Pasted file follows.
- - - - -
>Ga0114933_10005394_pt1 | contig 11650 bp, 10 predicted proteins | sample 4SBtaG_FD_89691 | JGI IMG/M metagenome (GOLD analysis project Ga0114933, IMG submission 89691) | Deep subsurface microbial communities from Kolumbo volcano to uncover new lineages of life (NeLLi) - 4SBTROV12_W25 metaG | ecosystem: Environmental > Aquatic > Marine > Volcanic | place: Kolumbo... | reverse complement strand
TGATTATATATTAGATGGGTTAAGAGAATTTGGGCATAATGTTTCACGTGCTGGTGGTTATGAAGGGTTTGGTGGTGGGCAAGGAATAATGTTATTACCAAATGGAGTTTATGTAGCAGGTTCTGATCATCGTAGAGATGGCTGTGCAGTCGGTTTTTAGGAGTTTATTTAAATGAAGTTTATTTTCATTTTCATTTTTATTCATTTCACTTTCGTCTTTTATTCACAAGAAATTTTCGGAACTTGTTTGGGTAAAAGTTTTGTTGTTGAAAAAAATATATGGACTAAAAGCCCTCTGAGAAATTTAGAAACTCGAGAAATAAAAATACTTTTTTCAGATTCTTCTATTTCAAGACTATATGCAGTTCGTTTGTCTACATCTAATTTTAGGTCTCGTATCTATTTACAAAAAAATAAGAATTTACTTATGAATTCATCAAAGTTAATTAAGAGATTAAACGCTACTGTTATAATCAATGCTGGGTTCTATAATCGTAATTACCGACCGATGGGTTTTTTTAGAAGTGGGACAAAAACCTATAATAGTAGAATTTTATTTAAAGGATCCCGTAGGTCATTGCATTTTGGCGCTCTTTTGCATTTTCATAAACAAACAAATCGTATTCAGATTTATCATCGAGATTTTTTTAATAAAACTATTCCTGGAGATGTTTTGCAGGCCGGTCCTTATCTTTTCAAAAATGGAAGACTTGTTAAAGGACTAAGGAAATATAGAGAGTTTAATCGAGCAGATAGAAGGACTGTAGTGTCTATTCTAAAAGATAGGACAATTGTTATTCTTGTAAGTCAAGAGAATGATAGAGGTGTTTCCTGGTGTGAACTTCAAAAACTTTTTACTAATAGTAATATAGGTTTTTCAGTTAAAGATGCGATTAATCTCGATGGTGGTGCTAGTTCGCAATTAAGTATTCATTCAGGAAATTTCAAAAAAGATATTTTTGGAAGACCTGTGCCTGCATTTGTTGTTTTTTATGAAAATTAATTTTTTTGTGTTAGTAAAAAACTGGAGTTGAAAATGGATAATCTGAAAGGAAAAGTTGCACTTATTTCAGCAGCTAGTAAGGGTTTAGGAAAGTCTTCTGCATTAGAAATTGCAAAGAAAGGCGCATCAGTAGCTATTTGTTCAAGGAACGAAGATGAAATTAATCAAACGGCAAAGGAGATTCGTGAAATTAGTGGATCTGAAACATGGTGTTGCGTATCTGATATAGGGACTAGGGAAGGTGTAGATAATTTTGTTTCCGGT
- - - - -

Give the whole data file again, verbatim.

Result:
>Ga0114933_10005394_pt1 | contig 11650 bp, 10 predicted proteins | sample 4SBtaG_FD_89691 | JGI IMG/M metagenome (GOLD analysis project Ga0114933, IMG submission 89691) | Deep subsurface microbial communities from Kolumbo volcano to uncover new lineages of life (NeLLi) - 4SBTROV12_W25 metaG | ecosystem: Environmental > Aquatic > Marine > Volcanic | place: Kolumbo... | reverse complement strand
TGATTATATATTAGATGGGTTAAGAGAATTTGGGCATAATGTTTCACGTGCTGGTGGTTATGAAGGGTTTGGTGGTGGGCAAGGAATAATGTTATTACCAAATGGAGTTTATGTAGCAGGTTCTGATCATCGTAGAGATGGCTGTGCAGTCGGTTTTTAGGAGTTTATTTAAATGAAGTTTATTTTCATTTTCATTTTTATTCATTTCACTTTCGTCTTTTATTCACAAGAAATTTTCGGAACTTGTTTGGGTAAAAGTTTTGTTGTTGAAAAAAATATATGGACTAAAAGCCCTCTGAGAAATTTAGAAACTCGAGAAATAAAAATACTTTTTTCAGATTCTTCTATTTCAAGACTATATGCAGTTCGTTTGTCTACATCTAATTTTAGGTCTCGTATCTATTTACAAAAAAATAAGAATTTACTTATGAATTCATCAAAGTTAATTAAGAGATTAAACGCTACTGTTATAATCAATGCTGGGTTCTATAATCGTAATTACCGACCGATGGGTTTTTTTAGAAGTGGGACAAAAACCTATAATAGTAGAATTTTATTTAAAGGATCCCGTAGGTCATTGCATTTTGGCGCTCTTTTGCATTTTCATAAACAAACAAATCGTATTCAGATTTATCATCGAGATTTTTTTAATAAAACTATTCCTGGAGATGTTTTGCAGGCCGGTCCTTATCTTTTCAAAAATGGAAGACTTGTTAAAGGACTAAGGAAATATAGAGAGTTTAATCGAGCAGATAGAAGGACTGTAGTGTCTATTCTAAAAGATAGGACAATTGTTATTCTTGTAAGTCAAGAGAATGATAGAGGTGTTTCCTGGTGTGAACTTCAAAAACTTTTTACTAATAGTAATATAGGTTTTTCAGTTAAAGATGCGATTAATCTCGATGGTGGTGCTAGTTCGCAATTAAGTATTCATTCAGGAAATTTCAAAAAAGATATTTTTGGAAGACCTGTGCCTGCATTTGTTGTTTTTTATGAAAATTAATTTTTTTGTGTTAGTAAAAAACTGGAGTTGAAAATGGATAATCTGAAAGGAAAAGTTGCACTTATTTCAGCAGCTAGTAAGGGTTTAGGAAAGTCTTCTGCATTAGAAATTGCAAAGAAAGGCGCATCAGTAGCTATTTGTTCAAGGAACGAAGATGAAATTAATCAAACGGCAAAGGAGATTCGTGAAATTAGTGGATCTGAAACATGGTGTTGCGTATCTGATATAGGGACTAGGGAAGGTGTAGATAATTTTGTTTCCGGT